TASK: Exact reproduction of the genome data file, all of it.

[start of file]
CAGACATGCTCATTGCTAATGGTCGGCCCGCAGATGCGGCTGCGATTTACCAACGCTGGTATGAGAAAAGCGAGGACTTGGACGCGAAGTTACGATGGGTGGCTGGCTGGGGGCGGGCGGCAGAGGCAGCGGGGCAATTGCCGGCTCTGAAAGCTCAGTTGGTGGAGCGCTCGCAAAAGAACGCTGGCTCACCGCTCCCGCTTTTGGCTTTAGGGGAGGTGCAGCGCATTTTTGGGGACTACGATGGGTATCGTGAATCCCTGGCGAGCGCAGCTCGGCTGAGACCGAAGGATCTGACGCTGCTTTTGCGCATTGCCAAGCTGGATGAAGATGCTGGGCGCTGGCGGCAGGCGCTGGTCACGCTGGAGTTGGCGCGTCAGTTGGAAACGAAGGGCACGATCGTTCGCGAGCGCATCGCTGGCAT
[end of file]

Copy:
CAGACATGCTCATTGCTAATGGTCGGCCCGCAGATGCGGCTGCGATTTACCAACGCTGGTATGAGAAAAGCGAGGACTTGGACGCGAAGTTACGATGGGTGGCTGGCTGGGGGCGGGCGGCAGAGGCAGCGGGGCAATTGCCGGCTCTGAAAGCTCAGTTGGTGGAGCGCTCGCAAAAGAACGCTGGCTCACCGCTCCCGCTTTTGGCTTTAGGGGAGGTGCAGCGCATTTTTGGGGACTACGATGGGTATCGTGAATCCCTGGCGAGCGCAGCTCGGCTGAGACCGAAGGATCTGACGCTGCTTTTGCGCATTGCCAAGCTGGATGAAGATGCTGGGCGCTGGCGGCAGGCGCTGGTCACGCTGGAGTTGGCGCGTCAGTTGGAAACGAAGGGCACGATCGTTCGCGAGCGCATCGCTGGCAT